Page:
Punxsutawney Phil’s day coincides with Super Bowl
PUNXSUTAWNEY (AP) – Groundhog Day coincides with the Super Bowl for the first time, but Punxsutawney Phil’s peeps don’t expect the big game to steal his early morning spotlight.
Rather, the Punxsutawney Groundhog Club expects about 20,000 revelers to gather around Gobbler’s Knob when Western Pennsylvania’s world-famous rodent emerges from his lair just after dawn today to “predict” the weather, said executive director Katie Donald.
“We really don’t think it will be too much of a factor for us because Phil does his prognostication so early in the morning and people have all day to get to wherever they’re going to watch it that evening,” McDonald said.
The closest the game has come to coinciding with Groundhog Day was in 2009, when the just-down-the-road Pittsburgh Steelers defeated the Arizona Cardinals 27-23 in the Super Bowl, the night before Phil’s forecast.
Tonight’s game featuring the Seattle Seahawks and Denver Broncos at MetLife Stadium in East Rutherford, N.J., will be the Super Bowl’s 48th installment, while Phil has been predicting the weather since 1886.
Legend has it that if the animal sees his shadow, winter will last for six weeks. If cloudy conditions prevent that, an early spring is forecast.
Phil has now seen his shadow 100 times and hasn’t seen it just 17 times, according to the Groundhog Club’s Inner Circle, the top-hatted gents who handle the animal and translate his forecast. There are no records from many of the early years.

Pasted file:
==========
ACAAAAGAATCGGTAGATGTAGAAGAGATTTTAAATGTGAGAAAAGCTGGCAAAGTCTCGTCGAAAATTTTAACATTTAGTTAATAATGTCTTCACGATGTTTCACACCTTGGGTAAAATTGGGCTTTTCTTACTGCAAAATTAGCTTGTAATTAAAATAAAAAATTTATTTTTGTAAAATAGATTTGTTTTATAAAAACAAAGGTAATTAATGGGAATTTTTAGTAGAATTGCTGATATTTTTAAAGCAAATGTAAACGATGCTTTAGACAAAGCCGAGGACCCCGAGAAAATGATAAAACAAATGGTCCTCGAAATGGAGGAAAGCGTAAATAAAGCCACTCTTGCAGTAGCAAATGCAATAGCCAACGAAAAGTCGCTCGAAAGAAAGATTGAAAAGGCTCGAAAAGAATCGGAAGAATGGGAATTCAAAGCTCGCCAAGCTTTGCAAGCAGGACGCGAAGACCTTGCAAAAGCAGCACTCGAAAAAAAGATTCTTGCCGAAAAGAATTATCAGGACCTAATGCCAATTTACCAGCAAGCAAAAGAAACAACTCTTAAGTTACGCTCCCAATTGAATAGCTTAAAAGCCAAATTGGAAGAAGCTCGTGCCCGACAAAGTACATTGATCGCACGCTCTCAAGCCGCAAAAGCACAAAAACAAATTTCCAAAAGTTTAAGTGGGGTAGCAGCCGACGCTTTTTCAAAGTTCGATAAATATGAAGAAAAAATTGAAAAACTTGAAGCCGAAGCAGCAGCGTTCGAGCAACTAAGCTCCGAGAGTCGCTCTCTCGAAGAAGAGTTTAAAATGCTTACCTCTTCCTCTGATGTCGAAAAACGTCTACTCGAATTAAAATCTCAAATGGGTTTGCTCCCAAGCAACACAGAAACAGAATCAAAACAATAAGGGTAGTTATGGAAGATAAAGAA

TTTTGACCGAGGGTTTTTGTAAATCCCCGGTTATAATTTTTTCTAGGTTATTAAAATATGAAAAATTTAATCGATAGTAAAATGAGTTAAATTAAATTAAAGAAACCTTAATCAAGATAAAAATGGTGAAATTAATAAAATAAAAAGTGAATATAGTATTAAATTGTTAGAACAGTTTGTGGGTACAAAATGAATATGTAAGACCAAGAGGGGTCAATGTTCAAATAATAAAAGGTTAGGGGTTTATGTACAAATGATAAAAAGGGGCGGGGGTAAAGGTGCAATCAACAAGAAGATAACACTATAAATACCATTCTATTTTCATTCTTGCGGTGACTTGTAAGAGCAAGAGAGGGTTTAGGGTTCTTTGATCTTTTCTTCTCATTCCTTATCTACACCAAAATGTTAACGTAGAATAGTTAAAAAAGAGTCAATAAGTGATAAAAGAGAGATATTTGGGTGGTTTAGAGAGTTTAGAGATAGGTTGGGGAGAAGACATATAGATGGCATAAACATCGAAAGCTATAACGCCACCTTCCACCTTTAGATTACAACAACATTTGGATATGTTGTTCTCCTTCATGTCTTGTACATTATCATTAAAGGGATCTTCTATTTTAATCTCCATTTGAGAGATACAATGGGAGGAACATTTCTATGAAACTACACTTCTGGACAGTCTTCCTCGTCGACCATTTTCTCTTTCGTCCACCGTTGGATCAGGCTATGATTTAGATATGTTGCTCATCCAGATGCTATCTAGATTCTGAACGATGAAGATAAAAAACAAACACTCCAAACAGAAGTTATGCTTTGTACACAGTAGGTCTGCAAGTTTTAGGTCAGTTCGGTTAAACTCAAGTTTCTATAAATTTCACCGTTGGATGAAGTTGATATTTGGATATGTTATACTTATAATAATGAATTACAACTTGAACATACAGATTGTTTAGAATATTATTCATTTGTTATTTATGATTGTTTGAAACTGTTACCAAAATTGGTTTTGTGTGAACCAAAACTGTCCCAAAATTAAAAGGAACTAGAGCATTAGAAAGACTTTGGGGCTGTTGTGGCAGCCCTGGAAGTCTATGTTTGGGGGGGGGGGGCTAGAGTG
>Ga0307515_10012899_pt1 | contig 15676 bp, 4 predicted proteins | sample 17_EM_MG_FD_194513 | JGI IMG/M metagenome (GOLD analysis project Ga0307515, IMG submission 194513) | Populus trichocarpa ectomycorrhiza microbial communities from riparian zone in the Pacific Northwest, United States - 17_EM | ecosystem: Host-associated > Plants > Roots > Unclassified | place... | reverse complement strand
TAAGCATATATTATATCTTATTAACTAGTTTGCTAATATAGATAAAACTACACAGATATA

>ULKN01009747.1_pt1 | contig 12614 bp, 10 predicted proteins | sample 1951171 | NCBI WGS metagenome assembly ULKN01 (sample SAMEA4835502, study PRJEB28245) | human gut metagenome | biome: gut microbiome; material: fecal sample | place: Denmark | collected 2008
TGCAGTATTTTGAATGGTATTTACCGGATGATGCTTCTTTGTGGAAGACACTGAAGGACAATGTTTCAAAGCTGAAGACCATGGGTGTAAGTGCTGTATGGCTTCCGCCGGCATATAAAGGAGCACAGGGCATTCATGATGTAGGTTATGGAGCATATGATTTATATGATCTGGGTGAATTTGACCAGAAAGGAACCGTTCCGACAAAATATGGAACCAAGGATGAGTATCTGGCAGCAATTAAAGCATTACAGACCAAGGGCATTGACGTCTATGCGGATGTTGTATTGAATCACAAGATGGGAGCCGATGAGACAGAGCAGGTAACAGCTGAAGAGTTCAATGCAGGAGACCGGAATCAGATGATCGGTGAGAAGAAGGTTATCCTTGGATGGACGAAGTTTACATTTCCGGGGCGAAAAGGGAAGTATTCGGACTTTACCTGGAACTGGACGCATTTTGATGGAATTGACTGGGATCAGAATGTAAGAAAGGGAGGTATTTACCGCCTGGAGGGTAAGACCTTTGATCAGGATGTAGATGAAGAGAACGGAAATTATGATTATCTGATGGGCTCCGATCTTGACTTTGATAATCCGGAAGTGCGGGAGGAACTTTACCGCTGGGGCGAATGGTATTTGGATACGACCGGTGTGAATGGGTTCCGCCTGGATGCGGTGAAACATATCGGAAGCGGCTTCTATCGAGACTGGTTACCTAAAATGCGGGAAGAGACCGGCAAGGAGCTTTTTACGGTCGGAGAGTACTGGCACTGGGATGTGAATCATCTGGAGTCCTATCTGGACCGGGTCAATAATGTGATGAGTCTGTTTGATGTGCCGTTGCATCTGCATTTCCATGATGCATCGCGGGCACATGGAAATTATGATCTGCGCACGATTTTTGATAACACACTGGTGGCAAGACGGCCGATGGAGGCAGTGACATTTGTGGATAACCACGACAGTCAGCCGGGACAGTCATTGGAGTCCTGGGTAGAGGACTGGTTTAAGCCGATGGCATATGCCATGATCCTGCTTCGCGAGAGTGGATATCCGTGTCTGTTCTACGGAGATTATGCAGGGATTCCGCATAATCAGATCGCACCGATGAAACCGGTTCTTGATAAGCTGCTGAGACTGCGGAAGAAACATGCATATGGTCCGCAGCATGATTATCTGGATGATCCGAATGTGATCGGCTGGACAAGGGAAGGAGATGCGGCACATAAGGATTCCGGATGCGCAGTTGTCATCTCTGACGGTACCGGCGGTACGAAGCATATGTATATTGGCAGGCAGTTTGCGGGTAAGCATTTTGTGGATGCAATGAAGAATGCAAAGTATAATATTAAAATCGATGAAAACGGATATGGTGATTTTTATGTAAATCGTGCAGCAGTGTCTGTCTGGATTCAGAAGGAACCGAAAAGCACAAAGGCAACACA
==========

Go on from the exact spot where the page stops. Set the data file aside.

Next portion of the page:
The folksy celebration typically attracts about 10,000 revelers when it falls on a weekday, but organizers expect twice as many to attend the weekend event. Groundhog-related festivities begin Friday in the borough about 65 miles northeast of Pittsburgh and continue all weekend.
The tradition is rooted in a German superstition that says if a hibernating animal casts a shadow on Feb. 2, the Christian holiday of Candlemas, winter will last six more weeks.
The National Weather Service is forecasting typical weather for this time of year, an overcast day with a high temperature of 31 degrees and a low of 19, which is expected about the time Phil emerges for his prediction.
Last year, a prosecutor from neighboring Ohio light-heartedly filed a criminal indictment against Phil for fraudulently predicting an early spring.
Phil’s handlers, the Inner Circle, took the blame, saying they mistranslated his forecast, so the prosecutor relented with a pardon. In actuality, the forecast is about as real as Santa Claus, the Easter Bunny and the Tooth Fairy; the Inner Circle conjures up the prediction in advance and only pretends to receive it from the animal.